Oh, I know. So you’re saying architects and designers should think of ways for working outside the system?
There continues to be this myth that if we play within the system, that the system can accommodate those who are excluded from the system, but the truth is the system was not built for the marginalized. The system was built to marginalize.
But I also don’t want to sound like I’m out here burning my bra, because I acknowledge that for many I might be sounding very radical, which also isn’t accurate. With our ADU work, I’m proud of what we were able to accomplish working within the system of capitalism…by trying to expand the framework of what, at the time, was a very narrow field of affordable housing, while also trying to expand the discussion of what ADUs could do. We wanted to create a larger menu of options in the affordable housing conversation. We were also really pushing for there to be an ability for housing, but especially ADUs, to not be this rarified object but be affordable, inclusive, and have a vernacular identity.
While working in these communities we saw how hard it is for those with lower incomes to access financing, often not having the “right” assets, carrying too much debt to qualify, etc. Even the single-family home owners who do manage to get to this rarified place of homeownership are going to continue to miss out on the development opportunities because they will be excluded from pulling a second mortgage on their home to build a new ADU.
We started to ask ourselves, “What do reparations look like for redlining?” And, “how can we be involved in an architectural and urban planning strategy that can serve equity?” But this is the part that sucks about working in the system – we still didn’t really get to work with and support low income homeowners. First of all, without subsidies…which are rote in affordable housing projects and given to developers, it was hard to find income that would support even a modest construction project. Secondly, the fact that we had seriously progressive financial partners working overtime to make the financing work for just the moderate income homeowners to build Section 8 ADUs….that got the office questioning the impact of a program like the one we created. If this is the deal, if even our LA homeowners, who have this precarious but tangible advantage — if a significant number of them are financially “untouchable” — we have to open up a larger conversation about the way we are investing our time in building housing.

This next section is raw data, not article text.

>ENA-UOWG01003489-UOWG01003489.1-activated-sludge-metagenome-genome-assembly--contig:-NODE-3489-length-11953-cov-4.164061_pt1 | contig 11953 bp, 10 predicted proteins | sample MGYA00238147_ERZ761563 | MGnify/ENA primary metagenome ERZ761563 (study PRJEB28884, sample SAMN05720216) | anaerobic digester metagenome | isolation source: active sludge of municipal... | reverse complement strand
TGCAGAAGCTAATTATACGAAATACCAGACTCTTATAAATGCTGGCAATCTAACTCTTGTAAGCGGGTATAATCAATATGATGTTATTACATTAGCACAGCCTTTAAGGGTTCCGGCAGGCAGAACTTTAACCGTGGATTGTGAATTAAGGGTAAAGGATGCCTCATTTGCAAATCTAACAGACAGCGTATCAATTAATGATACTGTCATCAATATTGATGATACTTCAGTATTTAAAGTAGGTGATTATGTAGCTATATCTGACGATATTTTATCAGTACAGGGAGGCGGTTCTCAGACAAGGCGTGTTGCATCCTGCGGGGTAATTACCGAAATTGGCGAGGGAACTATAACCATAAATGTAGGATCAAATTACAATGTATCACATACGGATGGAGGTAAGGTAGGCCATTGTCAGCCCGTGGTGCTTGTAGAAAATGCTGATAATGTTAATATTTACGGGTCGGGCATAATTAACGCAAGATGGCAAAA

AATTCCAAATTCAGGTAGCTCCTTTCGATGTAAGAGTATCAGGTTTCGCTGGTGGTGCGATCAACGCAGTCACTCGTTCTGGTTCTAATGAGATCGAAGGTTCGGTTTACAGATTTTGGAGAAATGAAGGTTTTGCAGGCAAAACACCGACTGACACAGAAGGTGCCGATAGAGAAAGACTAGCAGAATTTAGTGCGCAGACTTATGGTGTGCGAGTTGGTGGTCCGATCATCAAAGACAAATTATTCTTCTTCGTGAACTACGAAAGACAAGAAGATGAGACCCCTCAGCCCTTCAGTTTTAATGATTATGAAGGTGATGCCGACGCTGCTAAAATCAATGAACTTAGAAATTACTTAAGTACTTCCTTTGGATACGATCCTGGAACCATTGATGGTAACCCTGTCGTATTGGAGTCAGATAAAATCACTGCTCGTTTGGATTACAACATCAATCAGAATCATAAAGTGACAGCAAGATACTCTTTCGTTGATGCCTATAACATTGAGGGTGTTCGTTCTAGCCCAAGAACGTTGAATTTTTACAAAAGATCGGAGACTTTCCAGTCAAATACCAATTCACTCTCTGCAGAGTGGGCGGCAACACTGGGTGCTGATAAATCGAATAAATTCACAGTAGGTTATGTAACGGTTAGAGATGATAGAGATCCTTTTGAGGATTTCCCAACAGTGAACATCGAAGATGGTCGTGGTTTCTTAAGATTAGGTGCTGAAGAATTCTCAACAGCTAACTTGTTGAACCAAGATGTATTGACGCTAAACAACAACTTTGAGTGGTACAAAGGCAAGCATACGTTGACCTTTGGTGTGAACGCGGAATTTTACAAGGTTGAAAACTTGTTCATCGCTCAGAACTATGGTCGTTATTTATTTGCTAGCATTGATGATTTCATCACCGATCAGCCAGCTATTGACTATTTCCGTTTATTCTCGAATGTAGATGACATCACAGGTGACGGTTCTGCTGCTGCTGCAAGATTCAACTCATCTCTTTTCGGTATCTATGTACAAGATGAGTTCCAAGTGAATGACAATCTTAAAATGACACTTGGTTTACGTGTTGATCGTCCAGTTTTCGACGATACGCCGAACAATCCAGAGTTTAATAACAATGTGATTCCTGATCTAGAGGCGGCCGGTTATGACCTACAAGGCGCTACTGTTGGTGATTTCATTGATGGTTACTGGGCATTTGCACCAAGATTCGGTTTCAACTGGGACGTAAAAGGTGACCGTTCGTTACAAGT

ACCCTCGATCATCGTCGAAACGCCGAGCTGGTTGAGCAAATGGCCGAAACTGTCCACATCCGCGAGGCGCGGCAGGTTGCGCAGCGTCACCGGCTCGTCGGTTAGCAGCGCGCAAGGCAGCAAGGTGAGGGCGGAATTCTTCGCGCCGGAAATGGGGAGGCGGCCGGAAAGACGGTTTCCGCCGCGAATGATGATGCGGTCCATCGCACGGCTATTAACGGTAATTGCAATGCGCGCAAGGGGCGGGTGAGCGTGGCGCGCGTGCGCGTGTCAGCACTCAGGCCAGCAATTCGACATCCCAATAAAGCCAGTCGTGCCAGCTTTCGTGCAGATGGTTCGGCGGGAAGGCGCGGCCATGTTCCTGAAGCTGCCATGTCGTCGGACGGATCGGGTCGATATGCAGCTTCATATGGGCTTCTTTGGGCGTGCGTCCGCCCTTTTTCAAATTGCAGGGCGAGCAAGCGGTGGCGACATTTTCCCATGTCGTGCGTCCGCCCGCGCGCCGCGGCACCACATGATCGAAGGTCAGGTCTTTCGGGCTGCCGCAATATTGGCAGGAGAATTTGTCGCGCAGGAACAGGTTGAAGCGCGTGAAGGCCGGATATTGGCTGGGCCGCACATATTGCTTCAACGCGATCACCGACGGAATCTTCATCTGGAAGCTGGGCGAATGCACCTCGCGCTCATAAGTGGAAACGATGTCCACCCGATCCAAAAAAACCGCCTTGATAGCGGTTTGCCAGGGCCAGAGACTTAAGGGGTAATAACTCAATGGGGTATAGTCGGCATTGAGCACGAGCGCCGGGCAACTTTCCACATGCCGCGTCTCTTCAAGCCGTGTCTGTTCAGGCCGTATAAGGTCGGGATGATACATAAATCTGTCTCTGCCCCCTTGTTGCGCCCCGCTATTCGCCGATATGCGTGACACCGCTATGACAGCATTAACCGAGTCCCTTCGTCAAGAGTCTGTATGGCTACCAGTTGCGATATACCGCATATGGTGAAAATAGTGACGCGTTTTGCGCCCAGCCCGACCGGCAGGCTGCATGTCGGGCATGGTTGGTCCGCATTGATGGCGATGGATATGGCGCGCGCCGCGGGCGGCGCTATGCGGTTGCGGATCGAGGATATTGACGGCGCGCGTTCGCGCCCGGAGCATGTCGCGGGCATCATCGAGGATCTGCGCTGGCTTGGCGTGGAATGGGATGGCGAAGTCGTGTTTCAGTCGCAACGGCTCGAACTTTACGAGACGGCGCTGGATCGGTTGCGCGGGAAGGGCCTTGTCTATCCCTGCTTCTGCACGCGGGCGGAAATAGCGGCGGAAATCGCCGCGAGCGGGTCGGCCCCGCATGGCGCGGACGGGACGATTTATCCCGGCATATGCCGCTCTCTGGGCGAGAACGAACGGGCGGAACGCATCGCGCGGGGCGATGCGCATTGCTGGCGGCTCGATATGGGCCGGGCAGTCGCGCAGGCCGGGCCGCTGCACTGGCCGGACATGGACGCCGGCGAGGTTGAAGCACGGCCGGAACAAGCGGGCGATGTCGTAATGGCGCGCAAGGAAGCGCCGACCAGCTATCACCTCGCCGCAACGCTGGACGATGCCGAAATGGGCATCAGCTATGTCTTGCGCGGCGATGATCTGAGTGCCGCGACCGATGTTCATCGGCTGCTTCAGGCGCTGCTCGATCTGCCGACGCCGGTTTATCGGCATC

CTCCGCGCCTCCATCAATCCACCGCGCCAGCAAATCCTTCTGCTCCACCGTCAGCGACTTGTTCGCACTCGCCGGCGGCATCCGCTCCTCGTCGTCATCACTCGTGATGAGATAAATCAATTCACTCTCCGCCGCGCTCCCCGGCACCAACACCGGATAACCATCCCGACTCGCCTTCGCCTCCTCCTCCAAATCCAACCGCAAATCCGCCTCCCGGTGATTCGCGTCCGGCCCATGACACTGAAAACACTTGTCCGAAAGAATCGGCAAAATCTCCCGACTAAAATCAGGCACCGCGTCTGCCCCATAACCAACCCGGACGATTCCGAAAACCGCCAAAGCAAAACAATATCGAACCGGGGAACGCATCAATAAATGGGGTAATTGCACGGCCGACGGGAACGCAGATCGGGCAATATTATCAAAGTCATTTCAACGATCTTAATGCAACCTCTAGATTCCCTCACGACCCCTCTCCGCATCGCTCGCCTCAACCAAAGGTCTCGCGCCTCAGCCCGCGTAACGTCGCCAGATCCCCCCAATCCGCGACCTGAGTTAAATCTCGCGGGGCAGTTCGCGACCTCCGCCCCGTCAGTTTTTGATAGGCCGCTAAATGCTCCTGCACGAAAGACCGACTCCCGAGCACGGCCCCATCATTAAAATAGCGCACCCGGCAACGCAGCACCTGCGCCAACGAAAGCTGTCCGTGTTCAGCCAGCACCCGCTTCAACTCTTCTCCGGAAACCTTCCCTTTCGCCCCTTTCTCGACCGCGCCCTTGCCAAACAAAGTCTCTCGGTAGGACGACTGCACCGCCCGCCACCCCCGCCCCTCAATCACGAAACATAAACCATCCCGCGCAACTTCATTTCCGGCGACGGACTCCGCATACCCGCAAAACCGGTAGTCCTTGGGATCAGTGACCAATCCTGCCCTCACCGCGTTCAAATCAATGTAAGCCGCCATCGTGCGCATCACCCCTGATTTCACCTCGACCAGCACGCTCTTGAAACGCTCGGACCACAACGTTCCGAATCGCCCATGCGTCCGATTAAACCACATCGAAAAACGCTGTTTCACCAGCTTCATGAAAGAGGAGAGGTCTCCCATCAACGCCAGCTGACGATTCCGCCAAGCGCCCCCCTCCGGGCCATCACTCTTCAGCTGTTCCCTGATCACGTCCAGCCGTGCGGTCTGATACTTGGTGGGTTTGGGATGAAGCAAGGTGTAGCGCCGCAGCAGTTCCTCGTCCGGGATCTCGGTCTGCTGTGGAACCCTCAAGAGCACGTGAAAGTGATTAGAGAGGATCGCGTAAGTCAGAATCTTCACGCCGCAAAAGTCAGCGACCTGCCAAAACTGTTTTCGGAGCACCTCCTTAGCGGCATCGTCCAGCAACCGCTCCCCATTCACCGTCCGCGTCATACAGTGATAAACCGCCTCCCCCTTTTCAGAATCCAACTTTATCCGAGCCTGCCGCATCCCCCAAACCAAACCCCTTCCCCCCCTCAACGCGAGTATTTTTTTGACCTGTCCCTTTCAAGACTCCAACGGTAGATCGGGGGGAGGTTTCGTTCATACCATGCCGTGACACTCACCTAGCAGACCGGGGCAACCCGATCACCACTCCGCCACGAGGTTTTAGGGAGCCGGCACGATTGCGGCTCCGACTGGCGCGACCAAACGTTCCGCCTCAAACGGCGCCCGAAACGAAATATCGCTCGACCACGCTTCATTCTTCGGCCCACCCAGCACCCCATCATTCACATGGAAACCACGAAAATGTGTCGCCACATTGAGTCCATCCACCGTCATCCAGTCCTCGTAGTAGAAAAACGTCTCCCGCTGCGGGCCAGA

At the end of the day, we were building for a homeowner at an individual capacity, but this is the wrong approach. The sustainable strategy is building power within communities. For architects to be accomplices in this we need to lend our skills to negotiate with existing power structures, to go deeper in our commitments to those who have been placed at the margins. Property is capital, ownership is power. This is what opens the door for generational wealth to be passed down through communities of color. As a professional group we have the ability to step outside of the profession to build an alternative path for structural change.
What are some community-led models that you’ve seen for building power within communities?
Little Tokyo Community Council (LTCC) is a good example. They have helped stabilize Little Tokyo so that the neighborhood remains resilient–how is this possible? They have a thoughtful, resourceful approach of developing senior housing, affordable housing, buying up commercial properties — a holistic approach for how people can have that live/work experience while being a person of color. It’s a total community approach of collective power-building. Why aren’t architects partnered with CDCs [Community-based Development Corporations] to develop housing models organized around how neighborhoods are going to evolve over the next ten years?
Putting individual-based development on a pedestal glorifies the American Dream, which we know does not really exist since it is predicated on people coming here and making their own way, but only as long as they are white and middle class. It’s an anemic model, there are a lot of weaknesses in it. The pandemic has exposed what does not work about the individual approach, things like our mercadito and mutual aid market are starting to talk about systems of resilience that operate outside of capitalism; at the end of the day these models are not as powerful as capitalism but they are a more sustainable long-term approach, and they already operate in communities of color — babysitting, phone trees — these communities already operate within a framework of necessity.
It’s interesting to listen to you talk about working outside the system in this way. For me, and I don’t necessarily mean this in a bad way, architects and planners are agents of the state, right? You help people pull permits, you abide by building code, you interface between the governmental bureaucracy and your clients — How do you reconcile these two approaches?
An urban planner said ‘Our chief role is to perpetuate the inequity and our purpose is to enforce this inequity and if you love being a planner, you have to betray your profession.’ I agree with this framing. Designers have to actively reinforce models of sharing, models for centering people of color and BIPOC communities, and for de-centering design.
In our A+D ADU proposal back in 2015, we put forward a collective model for ADU housing that showed what it’d look like for multiple ADUs to be strung together on a block, and other models with four dwellings on two parcels, etc. Now state policy is allowing for three units on every formerly R-1 parcel. We tried to have an intentional conversation for how to break the zoning code as it existed, and worked on proposing alternatives built from the community level that offer new models, but it’s hard to see it from the outside. I chose to break those rules in a way that is intentional; I guess the first five years of LA-Más was really about doing that.
There are implicit and explicit rules that govern how architecture participates in social justice that have a lot more to do with class than anything else. If you are intentionally listening to and centering projects that include community ownership you have to write your own rules and to do it. We have to reinvent what the point of the profession is.
(A previous version of this article incorrectly stated that the housing studio Elizabeth Timme referenced in this interview was taught at Cal Poly San Luis Obispo. We regret the error.)